Tears and Trumpets: A Sermon on Ezra 3



Read the Scripture for this sermon here.






Congratulations, people of God, as of today’s reading, we’ve made it through the Old Testament story. We’ve seen God working in partnership with humans from the creation onward, through post-menopausal pregnancies, all night wrestling matches and flaming foliage. God has bound themselves to humans through covenants on stone tablets, between widowed women, in a dancing display down the streets of Jerusalem. God has remained with the people even when they split the nation bearing God’s name, even when the people worshipped other gods leaving just one prophet to call down fire from heaven, even when they rebelled against the loving parent who raised them from infancy. God has promised renewal in many voices: a green shoot growing out of a dead-looking stump, a rediscovery of the gift of the Law, a righteous branch from Jesse’s tree, a super highway across a flattened wilderness.

And none of what God has partnered with us in doing has gone quite as we expected. We didn’t think 90 year olds could have babies, or that Moabite women could be the very presence of God. We didn’t know how to feel when the nation of Israel split in two, or when Josiah renewed the covenant with a people who were doomed to destruction. And while we hoped with Isaiah and Jeremiah for the stump’s resurrection and a level playing field, we couldn’t completely shake off the grief of the losses that lead to destruction and exile in the first place.

So we come to this moment in Ezra,a complicated homecoming for God’s people, having been released from exile by the new empire’s King, Cyrus of Persia. He sends them home to rebuild the temple destroyed 70 years earlier, loading them up with silver, gold, livestock, and other gifts. They immediately get to work, settling back into the land and clearing away the rubble of the temple.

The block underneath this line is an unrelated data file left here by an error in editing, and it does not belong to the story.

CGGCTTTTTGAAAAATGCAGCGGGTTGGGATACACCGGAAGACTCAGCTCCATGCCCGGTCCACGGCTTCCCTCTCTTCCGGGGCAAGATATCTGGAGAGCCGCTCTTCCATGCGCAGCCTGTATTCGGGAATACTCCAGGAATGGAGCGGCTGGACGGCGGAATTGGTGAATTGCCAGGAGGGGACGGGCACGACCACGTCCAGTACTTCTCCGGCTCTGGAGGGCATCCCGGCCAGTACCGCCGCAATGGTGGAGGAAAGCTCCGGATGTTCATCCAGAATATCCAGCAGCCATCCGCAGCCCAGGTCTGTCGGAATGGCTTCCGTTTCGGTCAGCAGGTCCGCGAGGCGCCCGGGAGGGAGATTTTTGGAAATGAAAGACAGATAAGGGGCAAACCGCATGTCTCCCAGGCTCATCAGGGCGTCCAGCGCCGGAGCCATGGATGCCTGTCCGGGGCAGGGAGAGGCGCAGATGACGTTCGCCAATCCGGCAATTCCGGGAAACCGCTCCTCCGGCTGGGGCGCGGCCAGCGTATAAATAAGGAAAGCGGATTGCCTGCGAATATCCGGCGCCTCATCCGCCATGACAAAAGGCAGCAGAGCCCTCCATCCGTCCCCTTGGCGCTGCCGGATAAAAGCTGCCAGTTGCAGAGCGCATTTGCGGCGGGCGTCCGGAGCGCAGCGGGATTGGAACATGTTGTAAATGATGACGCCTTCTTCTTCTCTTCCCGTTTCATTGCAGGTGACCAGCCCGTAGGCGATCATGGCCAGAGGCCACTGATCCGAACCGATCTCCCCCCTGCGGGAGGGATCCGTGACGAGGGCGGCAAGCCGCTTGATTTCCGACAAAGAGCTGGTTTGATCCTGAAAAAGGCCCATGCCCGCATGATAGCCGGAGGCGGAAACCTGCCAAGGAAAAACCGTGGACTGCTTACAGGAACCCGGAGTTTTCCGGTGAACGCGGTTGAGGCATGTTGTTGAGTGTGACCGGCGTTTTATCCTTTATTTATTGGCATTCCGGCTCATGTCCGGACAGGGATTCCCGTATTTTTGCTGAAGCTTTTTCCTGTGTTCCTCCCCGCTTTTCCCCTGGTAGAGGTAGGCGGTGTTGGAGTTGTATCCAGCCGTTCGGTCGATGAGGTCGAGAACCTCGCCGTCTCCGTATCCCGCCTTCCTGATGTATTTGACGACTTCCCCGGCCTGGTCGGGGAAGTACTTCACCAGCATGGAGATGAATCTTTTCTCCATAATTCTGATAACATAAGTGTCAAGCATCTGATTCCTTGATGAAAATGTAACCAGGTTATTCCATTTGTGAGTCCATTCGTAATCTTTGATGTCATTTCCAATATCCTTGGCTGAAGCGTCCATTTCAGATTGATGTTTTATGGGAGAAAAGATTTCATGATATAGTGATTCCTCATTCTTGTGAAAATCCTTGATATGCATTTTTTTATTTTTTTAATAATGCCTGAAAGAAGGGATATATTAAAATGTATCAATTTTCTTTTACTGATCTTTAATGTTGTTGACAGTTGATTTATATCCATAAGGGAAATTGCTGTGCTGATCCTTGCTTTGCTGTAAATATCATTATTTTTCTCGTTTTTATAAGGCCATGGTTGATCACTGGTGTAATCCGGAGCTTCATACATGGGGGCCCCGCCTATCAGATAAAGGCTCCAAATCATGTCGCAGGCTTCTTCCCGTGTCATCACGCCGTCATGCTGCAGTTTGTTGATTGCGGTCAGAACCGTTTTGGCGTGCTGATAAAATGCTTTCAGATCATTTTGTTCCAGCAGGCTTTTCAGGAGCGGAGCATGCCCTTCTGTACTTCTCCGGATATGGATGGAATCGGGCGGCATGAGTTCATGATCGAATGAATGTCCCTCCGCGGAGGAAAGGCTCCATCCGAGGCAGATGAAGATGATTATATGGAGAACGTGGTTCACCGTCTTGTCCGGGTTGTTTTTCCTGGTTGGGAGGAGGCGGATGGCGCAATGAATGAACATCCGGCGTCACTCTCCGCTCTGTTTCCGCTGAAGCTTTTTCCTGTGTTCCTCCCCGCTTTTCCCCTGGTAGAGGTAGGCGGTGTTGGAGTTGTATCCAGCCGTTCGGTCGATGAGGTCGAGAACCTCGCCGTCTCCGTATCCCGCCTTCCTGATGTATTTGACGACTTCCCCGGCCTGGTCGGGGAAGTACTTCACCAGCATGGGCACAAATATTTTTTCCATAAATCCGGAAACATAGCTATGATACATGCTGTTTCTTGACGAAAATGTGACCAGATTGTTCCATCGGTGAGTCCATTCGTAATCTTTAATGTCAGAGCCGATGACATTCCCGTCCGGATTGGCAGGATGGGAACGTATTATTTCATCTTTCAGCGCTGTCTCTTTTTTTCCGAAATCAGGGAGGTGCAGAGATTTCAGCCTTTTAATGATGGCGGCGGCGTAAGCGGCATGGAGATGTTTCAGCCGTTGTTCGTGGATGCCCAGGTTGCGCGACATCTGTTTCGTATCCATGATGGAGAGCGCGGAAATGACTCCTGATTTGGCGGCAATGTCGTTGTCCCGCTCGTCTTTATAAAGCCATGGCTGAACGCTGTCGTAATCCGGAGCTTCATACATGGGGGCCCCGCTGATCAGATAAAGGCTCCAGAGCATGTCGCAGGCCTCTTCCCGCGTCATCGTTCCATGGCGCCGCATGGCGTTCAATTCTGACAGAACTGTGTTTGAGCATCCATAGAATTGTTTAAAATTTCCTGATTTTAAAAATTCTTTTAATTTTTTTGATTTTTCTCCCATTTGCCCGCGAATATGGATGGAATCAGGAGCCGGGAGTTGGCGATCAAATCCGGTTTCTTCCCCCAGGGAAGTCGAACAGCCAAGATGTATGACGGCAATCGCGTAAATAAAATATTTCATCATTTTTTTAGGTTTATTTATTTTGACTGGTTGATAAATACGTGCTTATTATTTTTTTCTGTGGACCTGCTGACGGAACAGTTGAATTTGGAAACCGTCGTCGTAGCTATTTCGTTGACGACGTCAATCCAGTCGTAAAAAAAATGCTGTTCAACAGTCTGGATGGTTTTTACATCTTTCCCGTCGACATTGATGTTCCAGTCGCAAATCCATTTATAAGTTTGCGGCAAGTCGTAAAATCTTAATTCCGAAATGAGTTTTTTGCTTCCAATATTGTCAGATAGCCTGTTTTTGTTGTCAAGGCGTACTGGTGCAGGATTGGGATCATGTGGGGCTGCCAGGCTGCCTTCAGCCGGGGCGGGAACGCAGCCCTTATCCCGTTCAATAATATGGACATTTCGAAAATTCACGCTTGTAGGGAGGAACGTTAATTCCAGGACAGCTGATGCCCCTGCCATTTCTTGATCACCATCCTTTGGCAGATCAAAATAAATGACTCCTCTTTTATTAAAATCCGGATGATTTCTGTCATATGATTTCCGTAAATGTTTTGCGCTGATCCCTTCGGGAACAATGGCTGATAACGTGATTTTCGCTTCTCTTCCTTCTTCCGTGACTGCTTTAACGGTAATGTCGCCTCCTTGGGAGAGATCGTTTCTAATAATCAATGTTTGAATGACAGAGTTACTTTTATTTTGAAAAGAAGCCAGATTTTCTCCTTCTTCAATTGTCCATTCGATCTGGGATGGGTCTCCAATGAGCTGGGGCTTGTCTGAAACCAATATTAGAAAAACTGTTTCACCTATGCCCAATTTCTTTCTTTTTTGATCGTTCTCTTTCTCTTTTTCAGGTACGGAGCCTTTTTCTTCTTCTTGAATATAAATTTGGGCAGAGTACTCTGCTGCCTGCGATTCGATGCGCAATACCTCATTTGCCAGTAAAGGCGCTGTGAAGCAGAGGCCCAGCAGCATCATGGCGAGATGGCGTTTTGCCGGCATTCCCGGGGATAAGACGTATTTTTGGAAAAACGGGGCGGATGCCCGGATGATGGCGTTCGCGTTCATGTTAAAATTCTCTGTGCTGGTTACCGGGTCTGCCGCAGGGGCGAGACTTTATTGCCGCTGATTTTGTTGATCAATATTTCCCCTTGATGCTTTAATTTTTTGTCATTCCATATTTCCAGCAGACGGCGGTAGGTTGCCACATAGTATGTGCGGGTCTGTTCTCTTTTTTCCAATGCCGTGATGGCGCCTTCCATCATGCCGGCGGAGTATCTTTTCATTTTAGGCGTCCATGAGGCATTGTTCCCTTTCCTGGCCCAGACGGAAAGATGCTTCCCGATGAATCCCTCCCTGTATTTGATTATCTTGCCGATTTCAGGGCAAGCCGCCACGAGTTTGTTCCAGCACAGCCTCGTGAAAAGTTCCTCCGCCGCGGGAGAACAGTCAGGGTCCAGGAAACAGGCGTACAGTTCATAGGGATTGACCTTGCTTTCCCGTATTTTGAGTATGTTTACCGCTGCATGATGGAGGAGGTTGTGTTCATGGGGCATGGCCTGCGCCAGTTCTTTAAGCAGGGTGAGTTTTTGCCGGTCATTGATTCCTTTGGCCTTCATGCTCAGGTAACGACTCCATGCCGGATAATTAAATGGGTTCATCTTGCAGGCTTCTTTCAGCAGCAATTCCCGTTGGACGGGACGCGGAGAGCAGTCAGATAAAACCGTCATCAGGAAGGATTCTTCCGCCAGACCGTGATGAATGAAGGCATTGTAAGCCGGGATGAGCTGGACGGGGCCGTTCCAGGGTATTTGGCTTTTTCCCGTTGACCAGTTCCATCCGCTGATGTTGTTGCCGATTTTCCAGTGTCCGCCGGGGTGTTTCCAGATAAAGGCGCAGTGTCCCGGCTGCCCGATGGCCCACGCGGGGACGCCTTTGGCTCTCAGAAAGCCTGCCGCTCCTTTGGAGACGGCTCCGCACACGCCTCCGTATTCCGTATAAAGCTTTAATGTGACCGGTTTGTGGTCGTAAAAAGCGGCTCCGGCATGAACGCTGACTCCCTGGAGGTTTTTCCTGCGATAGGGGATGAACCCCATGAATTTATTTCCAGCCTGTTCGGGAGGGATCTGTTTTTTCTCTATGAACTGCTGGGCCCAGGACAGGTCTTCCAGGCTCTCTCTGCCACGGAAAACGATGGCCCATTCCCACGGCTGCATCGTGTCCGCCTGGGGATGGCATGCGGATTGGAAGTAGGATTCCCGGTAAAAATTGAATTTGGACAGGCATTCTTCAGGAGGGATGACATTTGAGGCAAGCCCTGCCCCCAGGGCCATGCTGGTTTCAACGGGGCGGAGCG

But before anything else can be built, it is time for the Festival of Booths, the Jewish festival celebrating both harvest and the people’s reliance of God’s provision. They need an altar to offer sacrifices, but there’s not even a foundation on which to set it on the temple mount. So they build an altar amidst the rubble, a powerful witness to God’s presence even in the midst of life’s chaos. 

The next year, they complete the foundation, and there is a huge celebration. Trumpeters and responsively singing priests are stationed to lead the people in praising God for their steadfast love which endures for Israel forever.But listen again to how the people respond as they are led in worship: read verses 11b-13The young people rejoice as instructed, because they are so glad to have a temple to worship in, like they’ve always dreamed about, like they’ve heard stories about, like God promised long ago. But the old people know that this celebration is complicated, that this temple is so much less than it once was. Their joy at being home is mixed in with years of suffering the loss of life as they knew it. And all that feeling, that joy and grief is jumbled up into one loud shout of the people of God, so that you can’t even tell who is wailing and who is trumpeting.